Sixth and finally, the Working Group that New START has “weaker procedural requirements for eliminating strategic nuclear delivery vehicles and launchers.” They allege that
 
New START procedures to observe debris, instead of observing actual eliminations, appears [sic] riduiculous if this measure is intended to provide verification. Even worse, is the provision that limits observation of debris to only half of the missiles.
 
What’s important here is that the observation of debris is only to supplement the elimination that can be observed by NTM. As the Treaty Protocol states:
 
the eliminated solid-fueled ICBMs and solid-fueled SLBMs shall remain visible to national technical means of verification for a 60-day period. The Party receiving such notification shall have the right, within a 30-day period beginning on the date of provision of notification to conduct an inspection of the eliminated solid-fueled ICBMs and solid-fueled SLBMs.
 
 What’s more, if either party believes the eliminating procedures are inadequate, then they have a right to demand a demonstration of the procedures. As James Miller said in his Senate testimony,
 
The conversion and elimination provisions of the new START treaty are designed to allow both the United States and Russia to convert or eliminate strategic offensive arms in a transparent, simplified and less costly manner than was the case under START. 
 
Thus, the fear that the Russians will be able to fake the eliminating of their ICBMs is unfounded. 
In sum, the Heritage Working Group is right to closely analyze the specific means of verification in New START. But after civilian and military leaders have both expressed confidence in the verification methods, such continued criticism becomes unfounded. If those individuals both with the most expertise on the issues at stake and with the most to lose express confidence, then surely one can have faith. 
 
As Admiral Mullen said in his Senate testimony,
 
the verification procedures for this treaty are very robust and meet the standards that we have today in the 21st century and not the ones that we needed back in previous treaties.
And as Secretary Gates said at the very same hearing,
 
In my view, a key contribution of this treaty is its provision for a strong verification regime…. which provides a firm basis for monitoring Russia’s compliance with its treaty obligations while also providing important insights into the size and composition of Russian strategic forces.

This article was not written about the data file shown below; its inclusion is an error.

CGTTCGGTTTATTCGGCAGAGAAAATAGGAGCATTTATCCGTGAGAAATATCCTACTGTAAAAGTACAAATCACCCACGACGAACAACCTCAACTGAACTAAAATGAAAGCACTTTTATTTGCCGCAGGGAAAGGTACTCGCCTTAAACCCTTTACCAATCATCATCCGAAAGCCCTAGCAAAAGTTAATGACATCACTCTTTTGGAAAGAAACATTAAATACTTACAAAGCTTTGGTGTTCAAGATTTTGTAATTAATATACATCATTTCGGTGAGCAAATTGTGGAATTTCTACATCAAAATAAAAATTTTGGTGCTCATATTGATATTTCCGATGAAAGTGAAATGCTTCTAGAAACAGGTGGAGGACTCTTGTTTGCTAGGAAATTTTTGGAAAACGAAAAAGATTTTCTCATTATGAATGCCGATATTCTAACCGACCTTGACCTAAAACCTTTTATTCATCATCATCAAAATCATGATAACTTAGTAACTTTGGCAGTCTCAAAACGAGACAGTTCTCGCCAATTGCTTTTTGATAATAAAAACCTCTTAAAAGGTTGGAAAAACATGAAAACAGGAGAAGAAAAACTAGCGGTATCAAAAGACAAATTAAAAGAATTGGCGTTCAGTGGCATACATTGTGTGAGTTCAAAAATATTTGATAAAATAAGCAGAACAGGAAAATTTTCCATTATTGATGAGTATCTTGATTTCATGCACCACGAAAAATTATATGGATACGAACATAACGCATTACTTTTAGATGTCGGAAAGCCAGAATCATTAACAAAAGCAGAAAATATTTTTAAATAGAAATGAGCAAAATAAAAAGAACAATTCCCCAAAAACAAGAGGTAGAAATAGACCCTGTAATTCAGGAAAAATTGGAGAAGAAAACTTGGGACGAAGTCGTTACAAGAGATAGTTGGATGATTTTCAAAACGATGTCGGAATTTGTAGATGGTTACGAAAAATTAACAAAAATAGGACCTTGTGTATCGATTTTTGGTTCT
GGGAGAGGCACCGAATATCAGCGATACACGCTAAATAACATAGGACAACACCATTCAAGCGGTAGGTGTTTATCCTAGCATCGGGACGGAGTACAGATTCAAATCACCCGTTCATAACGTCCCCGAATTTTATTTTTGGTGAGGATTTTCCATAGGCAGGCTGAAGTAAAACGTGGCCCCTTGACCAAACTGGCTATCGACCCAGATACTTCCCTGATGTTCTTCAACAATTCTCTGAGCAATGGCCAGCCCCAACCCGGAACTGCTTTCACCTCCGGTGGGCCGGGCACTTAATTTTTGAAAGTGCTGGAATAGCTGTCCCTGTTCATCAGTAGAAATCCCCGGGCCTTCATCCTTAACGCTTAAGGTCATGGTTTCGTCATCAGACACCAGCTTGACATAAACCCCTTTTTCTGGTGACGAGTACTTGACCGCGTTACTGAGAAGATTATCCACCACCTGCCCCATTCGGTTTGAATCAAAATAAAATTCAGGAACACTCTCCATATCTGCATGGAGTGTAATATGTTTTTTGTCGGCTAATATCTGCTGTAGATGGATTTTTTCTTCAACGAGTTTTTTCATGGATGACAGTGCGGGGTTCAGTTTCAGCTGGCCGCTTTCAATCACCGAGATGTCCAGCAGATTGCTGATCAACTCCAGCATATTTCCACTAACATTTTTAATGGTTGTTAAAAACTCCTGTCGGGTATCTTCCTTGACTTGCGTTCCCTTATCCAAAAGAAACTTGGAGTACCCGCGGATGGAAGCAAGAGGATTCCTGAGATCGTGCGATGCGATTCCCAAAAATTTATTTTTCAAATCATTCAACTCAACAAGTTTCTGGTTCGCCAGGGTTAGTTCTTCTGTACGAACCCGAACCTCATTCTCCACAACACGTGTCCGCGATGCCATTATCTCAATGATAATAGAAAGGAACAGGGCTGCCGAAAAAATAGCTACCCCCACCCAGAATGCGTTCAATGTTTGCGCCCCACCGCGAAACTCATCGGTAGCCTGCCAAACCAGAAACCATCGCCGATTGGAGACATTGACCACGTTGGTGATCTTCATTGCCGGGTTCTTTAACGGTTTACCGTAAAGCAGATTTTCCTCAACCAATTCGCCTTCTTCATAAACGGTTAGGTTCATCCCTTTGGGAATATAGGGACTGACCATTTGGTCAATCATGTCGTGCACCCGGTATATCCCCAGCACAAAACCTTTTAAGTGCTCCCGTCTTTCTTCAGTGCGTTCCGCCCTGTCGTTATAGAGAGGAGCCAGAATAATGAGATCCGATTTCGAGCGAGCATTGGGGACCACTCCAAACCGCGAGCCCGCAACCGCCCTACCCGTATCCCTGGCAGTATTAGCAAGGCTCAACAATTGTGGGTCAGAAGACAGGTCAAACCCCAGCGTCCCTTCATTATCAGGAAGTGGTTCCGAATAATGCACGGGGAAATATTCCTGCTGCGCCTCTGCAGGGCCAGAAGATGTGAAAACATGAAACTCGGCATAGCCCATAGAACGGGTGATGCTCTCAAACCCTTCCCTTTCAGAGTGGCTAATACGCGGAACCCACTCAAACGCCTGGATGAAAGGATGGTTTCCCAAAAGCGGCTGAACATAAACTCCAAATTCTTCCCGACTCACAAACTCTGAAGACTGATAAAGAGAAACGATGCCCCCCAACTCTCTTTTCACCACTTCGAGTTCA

Most importantly, as Secretary Gates also said, “the verification measures reflect today’s realities.” The United States is no longer engaged in an arms race with Russia. Russia no longer produces vast quantities of nuclear weapons. The United States no longer fears Russian attempts at cheating, and even if it did, it has far more advanced technical capabilities to detect it. Devising elaborate scenarios wherein the Russians could find loopholes in the treaty and exploit them to the serious detriment simply does not reflect any conceivable realities. Besides, even if the Russians did engage in cheating, the United States has the means to detect it and the means to rectify it (the BCC or withdrawal from the treaty).   
 
No treaty is 100% verifiable, but the verification measures within the Treaty obviously eliminate any possibility that the Russians will be able to cheat in any meaningful manner that could have negative national security implications for the United States. What’s more, they have no incentive to cheat. The Treaty is in their interest as well as ours, and the minute gains they may be able to temporarily receive as a result of cheating would quickly be detected and punished by the United States. With no verification regime today, the United States needs a new verification regime more than ever. The one proposed for New START reflects today’s realities, and is more streamlined, more efficient, and cheaper. In short, New START is a good start.